Hasso-Plattner-Institut
 
    • de
 

e.valuate

The project e.valuate lasted from 2008 to 2011.

Subjects of research:

  • Effects of monodisciplinary vs. multidisciplinary teams on communication problems and design solutions
  • Effects of design thinking training on communication problems and design solutions
  • Effects of work spaces on creativity
  • Design Thinking in the teaching of research methodology
  • Design Thinking as an educational approach in schools

 

 

Major findings & publications:

Communication: Design thinking training reduces communication problems within design teams.

Thienen, J. P. A. von, Noweski, C., Meinel, C. & Rauth, I. (2011). The co-evolution of theory and practice in design thinking – or – “mind the oddness trap!”. In H. Plattner, C. Meinel and L. Leifer (eds.), Design thinking research. Understand – improve – apply (81-99). Berlin: Springer.
Available online at
https://www.hpi.uni-potsdam.de/fileadmin/user_upload/fachgebiete/meinel/papers/Book_Chapters/The_Co-evolution_of_Theory_and_Practice_in_Design_Thinking.pdf.

The oddness trap: An innovative solution is often defined as a solution which is both unusual and useful. In design thinking education, teams quickly learn to explore unusual solutions ("wild ideas"). Striving for both unusual and useful / practically helpful solutions can be challenging for design thinking students.

Thienen, J. P. A. von, Noweski, C., Meinel, C. & Rauth, I. (2011). The co-evolution of theory and practice in design thinking – or – “mind the oddness trap!”. In H. Plattner, C. Meinel and L. Leifer (eds.), Design thinking research. Understand – improve – apply (81-99). Berlin: Springer.
Available online at
https://www.hpi.uni-potsdam.de/fileadmin/user_upload/fachgebiete/meinel/papers/Book_Chapters/The_Co-evolution_of_Theory_and_Practice_in_Design_Thinking.pdf.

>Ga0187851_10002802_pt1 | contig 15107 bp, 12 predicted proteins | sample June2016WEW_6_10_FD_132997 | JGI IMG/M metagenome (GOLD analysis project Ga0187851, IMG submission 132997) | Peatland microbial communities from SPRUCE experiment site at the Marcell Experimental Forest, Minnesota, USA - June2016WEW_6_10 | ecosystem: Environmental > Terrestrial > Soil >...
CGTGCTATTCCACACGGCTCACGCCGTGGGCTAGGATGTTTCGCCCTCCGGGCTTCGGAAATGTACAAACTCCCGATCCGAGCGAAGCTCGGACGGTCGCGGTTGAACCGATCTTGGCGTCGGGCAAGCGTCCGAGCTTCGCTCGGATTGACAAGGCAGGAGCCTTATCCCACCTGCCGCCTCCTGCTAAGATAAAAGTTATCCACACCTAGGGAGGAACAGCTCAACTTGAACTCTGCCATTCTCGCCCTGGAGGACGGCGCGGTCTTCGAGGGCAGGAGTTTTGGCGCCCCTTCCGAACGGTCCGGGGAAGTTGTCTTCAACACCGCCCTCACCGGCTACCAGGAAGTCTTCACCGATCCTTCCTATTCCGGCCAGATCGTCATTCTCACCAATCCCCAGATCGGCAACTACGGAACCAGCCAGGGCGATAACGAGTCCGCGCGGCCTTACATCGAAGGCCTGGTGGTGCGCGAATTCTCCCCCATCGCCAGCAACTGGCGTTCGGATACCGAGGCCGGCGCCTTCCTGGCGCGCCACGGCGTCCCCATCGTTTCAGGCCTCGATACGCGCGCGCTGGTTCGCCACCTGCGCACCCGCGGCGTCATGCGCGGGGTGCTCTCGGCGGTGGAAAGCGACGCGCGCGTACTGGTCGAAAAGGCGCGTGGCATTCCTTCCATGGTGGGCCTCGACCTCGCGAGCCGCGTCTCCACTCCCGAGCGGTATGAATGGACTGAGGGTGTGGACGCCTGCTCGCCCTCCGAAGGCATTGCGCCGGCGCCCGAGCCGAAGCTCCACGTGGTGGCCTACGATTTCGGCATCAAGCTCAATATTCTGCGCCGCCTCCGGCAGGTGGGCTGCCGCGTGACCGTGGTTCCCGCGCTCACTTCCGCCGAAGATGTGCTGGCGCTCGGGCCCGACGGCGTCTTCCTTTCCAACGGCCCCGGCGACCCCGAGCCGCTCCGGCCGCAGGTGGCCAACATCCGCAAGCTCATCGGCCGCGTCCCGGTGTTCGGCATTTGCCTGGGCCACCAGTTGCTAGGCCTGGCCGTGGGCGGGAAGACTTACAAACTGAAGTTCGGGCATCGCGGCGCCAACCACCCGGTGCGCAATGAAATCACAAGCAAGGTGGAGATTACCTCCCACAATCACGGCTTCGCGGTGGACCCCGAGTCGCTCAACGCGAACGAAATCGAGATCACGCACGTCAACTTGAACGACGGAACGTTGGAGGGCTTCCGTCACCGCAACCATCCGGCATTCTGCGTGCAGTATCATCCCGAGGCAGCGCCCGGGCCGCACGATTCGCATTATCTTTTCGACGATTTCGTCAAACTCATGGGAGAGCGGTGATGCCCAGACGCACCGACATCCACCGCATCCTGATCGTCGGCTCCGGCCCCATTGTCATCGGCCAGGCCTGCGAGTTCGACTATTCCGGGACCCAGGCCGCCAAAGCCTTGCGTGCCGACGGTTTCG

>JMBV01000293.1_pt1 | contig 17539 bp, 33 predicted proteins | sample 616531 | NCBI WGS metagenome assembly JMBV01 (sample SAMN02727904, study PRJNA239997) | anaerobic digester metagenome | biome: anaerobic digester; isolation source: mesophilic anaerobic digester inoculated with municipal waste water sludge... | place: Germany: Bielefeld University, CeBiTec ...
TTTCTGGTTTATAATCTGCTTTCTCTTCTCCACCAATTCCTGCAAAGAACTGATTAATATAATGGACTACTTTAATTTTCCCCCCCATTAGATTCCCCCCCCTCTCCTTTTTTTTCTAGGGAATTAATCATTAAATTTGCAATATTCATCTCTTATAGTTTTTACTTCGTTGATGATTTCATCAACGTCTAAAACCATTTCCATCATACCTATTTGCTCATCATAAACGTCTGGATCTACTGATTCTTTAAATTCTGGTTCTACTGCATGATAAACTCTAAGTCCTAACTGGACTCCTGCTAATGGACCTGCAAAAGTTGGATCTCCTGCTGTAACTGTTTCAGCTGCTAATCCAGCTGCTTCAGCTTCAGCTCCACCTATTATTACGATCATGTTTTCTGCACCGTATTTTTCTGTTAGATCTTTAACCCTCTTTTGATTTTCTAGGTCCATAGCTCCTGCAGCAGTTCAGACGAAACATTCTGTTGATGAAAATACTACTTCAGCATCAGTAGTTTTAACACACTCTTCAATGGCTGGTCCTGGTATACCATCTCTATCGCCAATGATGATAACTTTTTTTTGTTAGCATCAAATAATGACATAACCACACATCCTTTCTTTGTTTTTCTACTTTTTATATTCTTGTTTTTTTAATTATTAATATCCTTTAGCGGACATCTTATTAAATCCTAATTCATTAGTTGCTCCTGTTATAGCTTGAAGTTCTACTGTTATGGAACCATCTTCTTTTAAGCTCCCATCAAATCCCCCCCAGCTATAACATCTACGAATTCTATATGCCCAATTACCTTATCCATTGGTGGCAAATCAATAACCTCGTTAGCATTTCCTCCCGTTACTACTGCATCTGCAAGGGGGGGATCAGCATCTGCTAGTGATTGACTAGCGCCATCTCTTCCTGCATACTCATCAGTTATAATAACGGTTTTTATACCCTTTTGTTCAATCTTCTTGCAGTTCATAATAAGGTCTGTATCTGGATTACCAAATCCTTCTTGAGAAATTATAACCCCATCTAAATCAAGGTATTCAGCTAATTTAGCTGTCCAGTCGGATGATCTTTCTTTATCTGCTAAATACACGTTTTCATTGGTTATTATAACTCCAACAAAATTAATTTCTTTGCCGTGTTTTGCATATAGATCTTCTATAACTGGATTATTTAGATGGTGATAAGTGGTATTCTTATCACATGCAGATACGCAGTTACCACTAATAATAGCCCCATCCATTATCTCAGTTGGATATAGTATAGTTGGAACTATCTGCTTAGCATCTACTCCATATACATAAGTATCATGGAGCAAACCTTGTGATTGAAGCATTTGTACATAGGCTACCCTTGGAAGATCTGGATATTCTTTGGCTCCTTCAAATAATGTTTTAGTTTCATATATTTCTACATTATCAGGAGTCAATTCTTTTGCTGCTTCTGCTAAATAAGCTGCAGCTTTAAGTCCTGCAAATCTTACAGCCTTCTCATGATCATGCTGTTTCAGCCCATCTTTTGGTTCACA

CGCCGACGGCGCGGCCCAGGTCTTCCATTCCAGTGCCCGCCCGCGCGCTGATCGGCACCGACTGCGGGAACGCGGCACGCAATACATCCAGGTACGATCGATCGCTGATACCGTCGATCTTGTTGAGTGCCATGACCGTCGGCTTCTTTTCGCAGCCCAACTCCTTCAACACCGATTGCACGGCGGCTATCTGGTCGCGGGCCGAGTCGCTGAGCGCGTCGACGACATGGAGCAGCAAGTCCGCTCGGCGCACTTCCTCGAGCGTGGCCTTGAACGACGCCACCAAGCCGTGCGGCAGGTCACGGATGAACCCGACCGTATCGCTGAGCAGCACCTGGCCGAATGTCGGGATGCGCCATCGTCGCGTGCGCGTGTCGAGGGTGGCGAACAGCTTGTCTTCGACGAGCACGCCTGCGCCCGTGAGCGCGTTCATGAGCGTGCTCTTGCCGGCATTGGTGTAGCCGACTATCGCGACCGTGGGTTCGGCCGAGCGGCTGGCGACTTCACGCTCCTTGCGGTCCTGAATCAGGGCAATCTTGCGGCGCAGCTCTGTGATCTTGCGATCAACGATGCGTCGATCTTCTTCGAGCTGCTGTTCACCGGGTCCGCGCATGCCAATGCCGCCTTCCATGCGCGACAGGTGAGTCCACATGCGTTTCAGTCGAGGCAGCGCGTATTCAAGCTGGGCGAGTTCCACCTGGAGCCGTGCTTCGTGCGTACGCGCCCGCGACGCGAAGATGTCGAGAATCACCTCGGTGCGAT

Creative spaces: Students who work in creative spaces (the D-School) become creative even against their own will. In addition, they make sure to carry out tasks which they themselves consider sensible. By way of contrast, students who work in classical lecture rooms work according to instructions even when their tasks don't make any sense. 

Thienen, J. P. A. von, Noweski, C., Rauth, I. Meinel, C. & Lang, S. (2012). If you want to know who you are, tell me here you are: The importance of places. In H. Plattner, C. Meinel and L. Leifer (eds.), Design thinking research. Studying co-creation in practice (53-73). Berlin: Springer.
Available online at
https://www.hpi.uni-potsdam.de/fileadmin/user_upload/fachgebiete/meinel/papers/Book_Chapters/If_You_Want_to_Know_Who_You_Are_Tell_Me_Where_You_Are_-_The_Importance_of_Places.pdf.

Design thinking in schools: As an educational approach in schools, design thinking stimulates the personal engagement of children and adolescents. In addition, it helps to convey the so-called "21st Century Skills". 

Noweski, C., Scheer, A., Büttner, N., Thienen, J. P. A. von, Erdmann, J. & Meinel, C. (2012). Towards a paradigm shift in education practice: Developing twenty-first century skills with design thinking. In H. Plattner, C. Meinel and L. Leifer (eds.), Design thinking research. Measuring performance in context (71-94). Berlin: Springer.
Available online at
https://www.hpi.uni-potsdam.de/fileadmin/user_upload/fachgebiete/meinel/papers/Book_Chapters/Towards_a_Paradigm_Shift_in_Education_Practice_-_Developing_Twenty-First_Century_Skills_with_Design_Thinking.pdf.

Team: